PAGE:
To what extent has the UK seen cuts in spending to the NHS and health care spending in recent years?
- Actual spending on the NHS has increased.
- Real spending per capita has been broadly flat in recent years.
- As a share of the nations wealth, it is falling and it is true to say there have been cuts to health care spending as a % of GDP.
- In addition “non-NHS” spending e.g. public health services and capital spending have seen cuts to budgets in certain years.
Real spending on the NHS
Real spending takes into account the effects of inflation and is best measure for spending in constant prices.
Real spending on the NHS has increased consistently and shows NHS spending has risen faster than the average price level.
2010-2015, real spending on the UK NHS grew by 0.84 per cent per year (Kings Fund) But, this is the lowest growth in spending since the Second World War.
For the next parliament, the government have stated real NHS spending will rise £10 billion by 2020/21. (Kings Fund) £8bn within NHS England.
This would be a growth rate of 1.75 per cent per year. Higher than past parliament, but lower than the post-war average
Real health care spending per capita
This is real health care spending divided by the population; the average spend per person.
Between 1990 and 2015, the UK population has risen from 57 million to 64 million so it is important to take into account this rise in the population.
This is an important metric, often ignored. But, if real spending rises 3% and the population rises 3%, then the average spend per person remains unchanged. It also breaks the recent trend for upward real spending per capita.
NHS spending as a % of GDP
Another way of measuring the amount of resources devoted to public health care spending is the percentage of health spending as a proportion of GDP (national income).
This shows that between 1990 and 2008, the percentage of resources devoted to public health care spending rose from 4% of GDP to 7% of GDP.
The sharp rise between 2008 and 2010 is a more reflection of the fall in real GDP from recession, than rise in health care spending.
However, the important trend is the decline in health care spending as % of GDP from 2010 onwards. It means a smaller share of the nations wealth is being devoted to health care spending. This reflects the projected governments plans public to reduce public spending as % of GDP.
Spending rising but falling share?
To simplify, the economy is growing by around 2%, but real spending on health is rising by 1%. It means spending is increasing, but the rise in spending is slower than the growth in GDP.
Public health spending
Another issue is that it depends how you classify health care spending. Spending on the NHS could be considered core services, however, there are other aspects of health care spending not included in this core statistic. In 2015, the chancellor announced a cut of £200m from ‘non-NHS’ services (Guardian). This is the public health services concerned with more preventative approaches. For example, campaigns to reduce smoking, tackle obesity, prevent diabetes and prevent unwanted STDs. You could argue this preventative approach could give a more cost-effective approach to the nations health – preventing disease rather than dealing with consequences.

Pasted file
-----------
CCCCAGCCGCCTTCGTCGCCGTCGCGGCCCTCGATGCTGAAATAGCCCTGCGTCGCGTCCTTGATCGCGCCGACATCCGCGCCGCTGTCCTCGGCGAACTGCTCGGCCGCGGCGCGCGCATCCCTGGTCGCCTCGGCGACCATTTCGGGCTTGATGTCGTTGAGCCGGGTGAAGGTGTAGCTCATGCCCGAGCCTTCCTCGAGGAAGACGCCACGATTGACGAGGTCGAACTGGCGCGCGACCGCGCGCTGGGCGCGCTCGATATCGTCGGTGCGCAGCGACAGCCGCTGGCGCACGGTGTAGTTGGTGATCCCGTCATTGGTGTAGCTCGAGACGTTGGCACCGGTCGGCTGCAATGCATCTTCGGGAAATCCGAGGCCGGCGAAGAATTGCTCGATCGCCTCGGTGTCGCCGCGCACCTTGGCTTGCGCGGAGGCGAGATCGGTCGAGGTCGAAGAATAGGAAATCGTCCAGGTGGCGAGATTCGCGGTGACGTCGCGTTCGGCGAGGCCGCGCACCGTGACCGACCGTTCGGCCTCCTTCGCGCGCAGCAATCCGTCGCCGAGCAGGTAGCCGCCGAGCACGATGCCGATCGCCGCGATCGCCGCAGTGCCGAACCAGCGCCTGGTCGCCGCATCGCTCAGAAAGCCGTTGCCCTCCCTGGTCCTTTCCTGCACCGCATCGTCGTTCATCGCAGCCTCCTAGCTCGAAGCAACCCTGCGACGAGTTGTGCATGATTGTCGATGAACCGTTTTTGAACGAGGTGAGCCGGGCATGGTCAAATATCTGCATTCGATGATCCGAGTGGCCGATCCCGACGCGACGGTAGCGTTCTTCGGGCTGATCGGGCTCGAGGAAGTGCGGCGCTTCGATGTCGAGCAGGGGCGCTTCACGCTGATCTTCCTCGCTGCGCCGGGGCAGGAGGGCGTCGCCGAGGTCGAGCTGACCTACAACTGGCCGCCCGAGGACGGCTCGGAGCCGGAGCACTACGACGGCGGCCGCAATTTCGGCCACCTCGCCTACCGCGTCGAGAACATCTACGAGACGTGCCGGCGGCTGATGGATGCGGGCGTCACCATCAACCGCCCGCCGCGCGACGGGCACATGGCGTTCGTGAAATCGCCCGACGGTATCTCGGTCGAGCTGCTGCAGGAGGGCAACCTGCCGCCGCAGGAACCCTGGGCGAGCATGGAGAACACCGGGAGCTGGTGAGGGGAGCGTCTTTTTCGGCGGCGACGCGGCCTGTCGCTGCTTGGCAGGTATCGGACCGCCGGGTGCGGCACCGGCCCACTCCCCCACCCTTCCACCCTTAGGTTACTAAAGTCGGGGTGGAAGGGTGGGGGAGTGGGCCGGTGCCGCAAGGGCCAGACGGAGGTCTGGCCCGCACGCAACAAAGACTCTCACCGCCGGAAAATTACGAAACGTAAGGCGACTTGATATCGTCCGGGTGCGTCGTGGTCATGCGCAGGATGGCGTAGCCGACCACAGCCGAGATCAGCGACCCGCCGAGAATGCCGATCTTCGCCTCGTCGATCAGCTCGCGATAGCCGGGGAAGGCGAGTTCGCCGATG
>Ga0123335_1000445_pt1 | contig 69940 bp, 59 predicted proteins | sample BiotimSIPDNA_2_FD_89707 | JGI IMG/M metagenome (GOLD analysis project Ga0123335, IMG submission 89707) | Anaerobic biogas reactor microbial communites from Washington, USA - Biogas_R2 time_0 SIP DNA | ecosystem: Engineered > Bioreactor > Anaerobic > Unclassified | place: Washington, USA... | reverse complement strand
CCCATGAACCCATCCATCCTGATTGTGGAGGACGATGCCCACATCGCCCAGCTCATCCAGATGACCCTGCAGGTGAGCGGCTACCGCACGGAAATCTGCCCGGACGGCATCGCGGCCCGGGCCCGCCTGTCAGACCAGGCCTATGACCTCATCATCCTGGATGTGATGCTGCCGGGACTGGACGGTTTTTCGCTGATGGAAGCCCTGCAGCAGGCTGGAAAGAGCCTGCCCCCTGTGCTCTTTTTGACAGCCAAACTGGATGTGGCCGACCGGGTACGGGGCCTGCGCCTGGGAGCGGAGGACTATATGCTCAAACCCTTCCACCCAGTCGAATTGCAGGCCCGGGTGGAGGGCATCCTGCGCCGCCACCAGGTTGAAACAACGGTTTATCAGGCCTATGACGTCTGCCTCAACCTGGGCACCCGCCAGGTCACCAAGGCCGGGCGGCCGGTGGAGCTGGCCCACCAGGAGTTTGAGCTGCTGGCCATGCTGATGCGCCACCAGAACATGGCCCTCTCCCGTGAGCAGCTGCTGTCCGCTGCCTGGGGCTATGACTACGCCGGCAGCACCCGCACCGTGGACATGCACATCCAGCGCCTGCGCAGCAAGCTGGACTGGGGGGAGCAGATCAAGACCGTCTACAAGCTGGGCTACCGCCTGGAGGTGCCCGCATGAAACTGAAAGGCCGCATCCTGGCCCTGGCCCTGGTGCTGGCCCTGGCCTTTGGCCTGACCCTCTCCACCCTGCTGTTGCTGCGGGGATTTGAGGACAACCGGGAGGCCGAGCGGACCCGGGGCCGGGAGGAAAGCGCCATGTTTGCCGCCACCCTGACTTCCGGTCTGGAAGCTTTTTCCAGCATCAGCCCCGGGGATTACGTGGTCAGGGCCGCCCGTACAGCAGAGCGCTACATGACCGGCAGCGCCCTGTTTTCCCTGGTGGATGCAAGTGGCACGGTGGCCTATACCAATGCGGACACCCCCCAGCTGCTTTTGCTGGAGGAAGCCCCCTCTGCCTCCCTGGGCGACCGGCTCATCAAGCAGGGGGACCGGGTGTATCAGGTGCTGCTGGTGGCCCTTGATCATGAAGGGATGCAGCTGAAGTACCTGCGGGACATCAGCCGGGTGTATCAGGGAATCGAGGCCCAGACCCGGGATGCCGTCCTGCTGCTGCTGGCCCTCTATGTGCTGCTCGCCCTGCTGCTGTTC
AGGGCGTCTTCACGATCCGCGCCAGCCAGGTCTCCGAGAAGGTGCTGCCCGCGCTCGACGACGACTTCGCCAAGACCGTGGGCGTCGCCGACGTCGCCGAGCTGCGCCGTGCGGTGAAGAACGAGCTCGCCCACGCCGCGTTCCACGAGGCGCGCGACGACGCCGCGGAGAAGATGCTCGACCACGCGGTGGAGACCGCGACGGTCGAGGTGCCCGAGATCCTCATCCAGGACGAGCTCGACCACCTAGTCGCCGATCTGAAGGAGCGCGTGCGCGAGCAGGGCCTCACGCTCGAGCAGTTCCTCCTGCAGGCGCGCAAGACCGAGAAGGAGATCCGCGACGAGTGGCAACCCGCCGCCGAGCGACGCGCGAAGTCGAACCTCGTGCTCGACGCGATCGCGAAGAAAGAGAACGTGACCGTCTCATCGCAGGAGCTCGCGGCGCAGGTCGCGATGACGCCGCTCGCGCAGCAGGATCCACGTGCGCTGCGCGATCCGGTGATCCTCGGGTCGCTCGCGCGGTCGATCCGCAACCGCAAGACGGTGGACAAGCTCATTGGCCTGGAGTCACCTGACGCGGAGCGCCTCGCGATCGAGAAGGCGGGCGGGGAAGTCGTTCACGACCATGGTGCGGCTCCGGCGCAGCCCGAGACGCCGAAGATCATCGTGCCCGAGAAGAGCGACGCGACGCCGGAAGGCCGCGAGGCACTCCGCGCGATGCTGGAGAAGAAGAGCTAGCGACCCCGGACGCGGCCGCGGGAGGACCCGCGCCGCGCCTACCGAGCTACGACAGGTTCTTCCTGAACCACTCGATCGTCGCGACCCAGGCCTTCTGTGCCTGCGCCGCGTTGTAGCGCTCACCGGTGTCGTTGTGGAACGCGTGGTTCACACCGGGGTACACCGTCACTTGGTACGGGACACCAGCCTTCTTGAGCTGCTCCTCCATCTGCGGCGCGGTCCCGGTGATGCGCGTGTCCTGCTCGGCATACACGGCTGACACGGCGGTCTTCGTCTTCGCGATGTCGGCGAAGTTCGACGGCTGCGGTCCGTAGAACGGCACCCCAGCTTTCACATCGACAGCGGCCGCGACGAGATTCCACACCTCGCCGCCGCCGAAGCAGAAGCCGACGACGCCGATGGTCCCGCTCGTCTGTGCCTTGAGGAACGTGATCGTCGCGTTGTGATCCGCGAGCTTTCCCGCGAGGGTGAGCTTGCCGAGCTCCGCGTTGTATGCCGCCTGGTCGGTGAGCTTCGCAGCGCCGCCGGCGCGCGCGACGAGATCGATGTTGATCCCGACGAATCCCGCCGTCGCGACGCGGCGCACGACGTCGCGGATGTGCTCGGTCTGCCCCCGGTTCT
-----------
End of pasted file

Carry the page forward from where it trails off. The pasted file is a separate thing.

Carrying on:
Another area of health care spending is capital spending. This is spending on improving the infrastructure of hospital buildings and machines. It is not included in core “NHS service” but is important for the long-term health of the NHS.
In March 2016 budget, the NHS was expected to be allocated £4.8bn to cover this area, but the health service will only be receiving £3.7bn of capital budget. NHS capital fund at Independent.
Another issue is reclassifying who is responsible for pensions of health care workers. This article suggests the government has placed a greater burden on health employers to be responsible for pensions than the government. (Independent)
Demand for services
- The other issue for the NHS is that demand is not necessarily growing at a constant per capita rate. There are various factor which place greater strain on demand for NHS services. In particular:
- Ageing population. With the UK experiencing an ageing population, it means there will be a relatively greater increase in demand. People over 65 have much greater need of health care services.
- Changes in technology. With improved drugs and technology, doctors have more potential treatments for patients than ever before. But, these cutting edge treatments are often more expensive. Therefore, NHS costs can rise faster than typical inflation because of the increased possibilities.
Real spending on the NHS has increased and will continue to rise. However, it is debatable whether this is enough to meet the needs of a rising population, and rising number of potential treatments.
The UK has a choice, whether to increase the percentage of the nations income on the NHS. There is an opportunity cost – higher NHS spending will require either higher taxes or spending cuts from elsewhere. But, there is also an opportunity cost from squeezing NHS spending – especially public health services – with less scope for preventing diseases, which may increase the burden in the long-term.
On the positive side, the government have protected health care relative to large spending cuts in other departments. There have also been some improvements in public health – through reduced smoking rates and in future the ‘sugar tax’ could play a role in preventing obesity and tooth decay.
But, it is correct to talk about cuts to health care as a % of GDP. The question is what would British voters prefer – this cut to the relative size of the NHS or higher taxes and more spending on health care?